Knowledge and services
But it is also easy to forget that cities such as Seattle, Hamburg and Manchester were being written off in the 1980s. It is also worth noting that the economic effects of such knowledge-led cities spread beyond the more educated knowledge workers. Research by Enrico Moretti on US cities shows that less skilled service workers also see higher relative incomes.

The best explanation for what’s happening here—both economically and politically—is that we have moved to a new form of economic organisation based on knowledge and services. This is the post-industrial economy prefigured by Daniel Bell and others in the 1970s. Much of the analysis of this shift has focused on the ways in which this has changed the behaviour of capital, which became more footloose, and the de-industrialised areas that lost out from this process.

But there is also a story about the reshaping of labour markets that has been overlooked in these narratives. In service-led and knowledge-led economies, the workers are implicated in the way the service is delivered and value is produced, in a way which is not true of workers on industrial production lines. Scott Lash and John Urry noted this 30 years ago, across two books.

What the worker knows, how they feel, and their social skills all become part of what is sold to the customer. If “life itself” is now being put to work, this also creates new types of difficulties for managers. As a placard noted by The Henley Centre in the early 2000s, “Why go on strike when you can wreck the firm with surly service?”

Identity and politics
Some of the commentary on the new forms of politics we have seen since the financial crisis has focused on characteristics such as age and education and concluded that we have moved to a new age of identity politics. It is at least as likely that in the same way that 19th century politics was reshaped by the forms of labour and labour markets required by the factories, the politics of the 21st century is being reshaped by the new forms of labour needed by the knowledge and service economy.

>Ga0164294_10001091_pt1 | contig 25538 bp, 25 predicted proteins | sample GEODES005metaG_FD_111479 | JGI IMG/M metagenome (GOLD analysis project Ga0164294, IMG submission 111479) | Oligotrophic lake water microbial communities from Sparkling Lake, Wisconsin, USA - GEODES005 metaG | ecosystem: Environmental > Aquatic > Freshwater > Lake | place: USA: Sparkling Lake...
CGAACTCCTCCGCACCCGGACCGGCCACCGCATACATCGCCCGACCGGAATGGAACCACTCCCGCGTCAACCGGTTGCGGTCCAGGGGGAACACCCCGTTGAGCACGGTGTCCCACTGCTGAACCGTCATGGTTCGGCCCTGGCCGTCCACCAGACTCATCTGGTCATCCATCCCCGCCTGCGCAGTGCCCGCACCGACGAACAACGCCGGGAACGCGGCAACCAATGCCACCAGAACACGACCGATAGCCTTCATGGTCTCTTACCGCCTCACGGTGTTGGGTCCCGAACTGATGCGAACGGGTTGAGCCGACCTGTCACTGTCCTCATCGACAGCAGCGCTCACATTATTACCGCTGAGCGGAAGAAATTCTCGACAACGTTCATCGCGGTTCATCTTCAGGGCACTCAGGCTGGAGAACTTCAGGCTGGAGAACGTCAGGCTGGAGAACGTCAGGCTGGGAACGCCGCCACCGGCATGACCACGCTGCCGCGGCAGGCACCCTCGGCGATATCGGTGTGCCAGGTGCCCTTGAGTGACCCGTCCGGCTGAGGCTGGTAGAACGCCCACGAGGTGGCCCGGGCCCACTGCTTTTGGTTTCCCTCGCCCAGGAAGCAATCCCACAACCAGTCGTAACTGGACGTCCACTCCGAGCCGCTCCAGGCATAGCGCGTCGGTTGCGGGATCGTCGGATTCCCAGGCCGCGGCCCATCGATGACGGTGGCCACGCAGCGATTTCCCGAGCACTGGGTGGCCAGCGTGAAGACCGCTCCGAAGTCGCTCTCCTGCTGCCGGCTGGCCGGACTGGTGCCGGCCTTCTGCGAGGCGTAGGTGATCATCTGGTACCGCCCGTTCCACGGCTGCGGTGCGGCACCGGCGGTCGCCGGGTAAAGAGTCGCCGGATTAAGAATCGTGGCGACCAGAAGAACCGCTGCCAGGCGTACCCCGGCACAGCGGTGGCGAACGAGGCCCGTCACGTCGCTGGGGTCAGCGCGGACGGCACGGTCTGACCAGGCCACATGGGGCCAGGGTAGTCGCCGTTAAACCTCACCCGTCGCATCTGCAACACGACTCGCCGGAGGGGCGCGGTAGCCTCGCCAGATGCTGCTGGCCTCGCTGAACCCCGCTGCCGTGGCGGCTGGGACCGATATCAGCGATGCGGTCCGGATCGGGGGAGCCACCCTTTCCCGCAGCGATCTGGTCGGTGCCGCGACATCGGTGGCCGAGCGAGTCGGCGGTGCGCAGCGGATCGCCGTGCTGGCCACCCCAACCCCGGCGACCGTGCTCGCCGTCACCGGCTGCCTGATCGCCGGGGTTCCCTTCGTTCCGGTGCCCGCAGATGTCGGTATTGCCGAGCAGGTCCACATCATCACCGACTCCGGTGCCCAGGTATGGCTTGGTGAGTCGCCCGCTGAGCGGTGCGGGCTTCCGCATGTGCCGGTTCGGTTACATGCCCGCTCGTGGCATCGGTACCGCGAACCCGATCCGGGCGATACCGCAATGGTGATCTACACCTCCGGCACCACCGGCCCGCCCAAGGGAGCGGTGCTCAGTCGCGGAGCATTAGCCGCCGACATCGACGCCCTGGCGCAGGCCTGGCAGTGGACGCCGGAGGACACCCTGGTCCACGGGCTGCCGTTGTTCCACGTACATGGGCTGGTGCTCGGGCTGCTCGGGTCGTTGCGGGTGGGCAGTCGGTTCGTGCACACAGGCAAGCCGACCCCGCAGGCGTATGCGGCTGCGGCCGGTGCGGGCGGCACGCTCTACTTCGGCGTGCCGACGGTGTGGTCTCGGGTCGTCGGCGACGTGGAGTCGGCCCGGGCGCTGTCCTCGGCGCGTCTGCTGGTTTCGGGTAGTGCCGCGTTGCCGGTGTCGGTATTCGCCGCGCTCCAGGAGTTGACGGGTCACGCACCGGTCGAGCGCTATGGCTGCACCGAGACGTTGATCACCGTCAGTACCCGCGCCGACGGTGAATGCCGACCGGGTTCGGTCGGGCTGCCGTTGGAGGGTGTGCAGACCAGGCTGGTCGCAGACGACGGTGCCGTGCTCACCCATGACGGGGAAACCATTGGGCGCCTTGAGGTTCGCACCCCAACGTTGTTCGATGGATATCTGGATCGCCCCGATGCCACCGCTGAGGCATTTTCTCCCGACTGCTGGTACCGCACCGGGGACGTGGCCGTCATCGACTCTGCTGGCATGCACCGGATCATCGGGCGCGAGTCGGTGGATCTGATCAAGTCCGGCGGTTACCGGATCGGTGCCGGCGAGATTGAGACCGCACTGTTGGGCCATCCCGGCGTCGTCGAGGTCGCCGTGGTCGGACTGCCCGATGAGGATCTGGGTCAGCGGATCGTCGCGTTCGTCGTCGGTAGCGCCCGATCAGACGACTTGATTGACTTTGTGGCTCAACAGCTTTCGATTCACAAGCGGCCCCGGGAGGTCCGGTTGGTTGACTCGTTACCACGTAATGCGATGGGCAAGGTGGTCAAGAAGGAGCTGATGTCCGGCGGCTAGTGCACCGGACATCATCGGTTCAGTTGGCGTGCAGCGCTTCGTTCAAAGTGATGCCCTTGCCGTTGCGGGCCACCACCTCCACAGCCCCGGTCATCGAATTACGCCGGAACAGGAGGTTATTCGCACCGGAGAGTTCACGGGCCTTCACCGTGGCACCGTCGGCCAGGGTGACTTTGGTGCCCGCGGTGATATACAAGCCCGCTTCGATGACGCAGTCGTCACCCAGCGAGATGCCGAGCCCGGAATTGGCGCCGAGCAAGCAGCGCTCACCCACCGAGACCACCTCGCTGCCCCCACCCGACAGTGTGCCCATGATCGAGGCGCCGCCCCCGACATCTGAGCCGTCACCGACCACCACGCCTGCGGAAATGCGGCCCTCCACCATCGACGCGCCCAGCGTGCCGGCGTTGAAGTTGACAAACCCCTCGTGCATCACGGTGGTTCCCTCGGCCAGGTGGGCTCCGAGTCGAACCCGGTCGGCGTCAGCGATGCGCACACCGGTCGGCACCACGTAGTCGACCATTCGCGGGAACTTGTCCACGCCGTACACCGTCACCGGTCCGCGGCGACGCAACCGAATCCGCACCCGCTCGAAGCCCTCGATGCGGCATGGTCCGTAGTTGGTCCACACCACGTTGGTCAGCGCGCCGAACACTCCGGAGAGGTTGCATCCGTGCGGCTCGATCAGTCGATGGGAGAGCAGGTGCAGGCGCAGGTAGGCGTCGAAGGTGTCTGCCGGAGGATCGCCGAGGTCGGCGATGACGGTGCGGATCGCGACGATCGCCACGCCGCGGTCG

If business success requires that workers bring their identities to work, then we will see identity become part of the political discourse. If urban success requires good quality local labour markets, then such labour markets give workers the opportunity to make demands of both businesses and city administrations.
It is not coincidence that London and Seattle have been at the forefront of living wage campaigns, or that they are centres for new types of trades unions organising precarious and outsourced workers.

The new divisions in politics are about place and about values. The is because the ground on which capital and labour compete with each other has shifted. It used to be in the workplace, with governments sometimes acting as a referee and sometimes as an enforcer. Now it has moved outside: as Hardt and Negri put it, society has become a factory.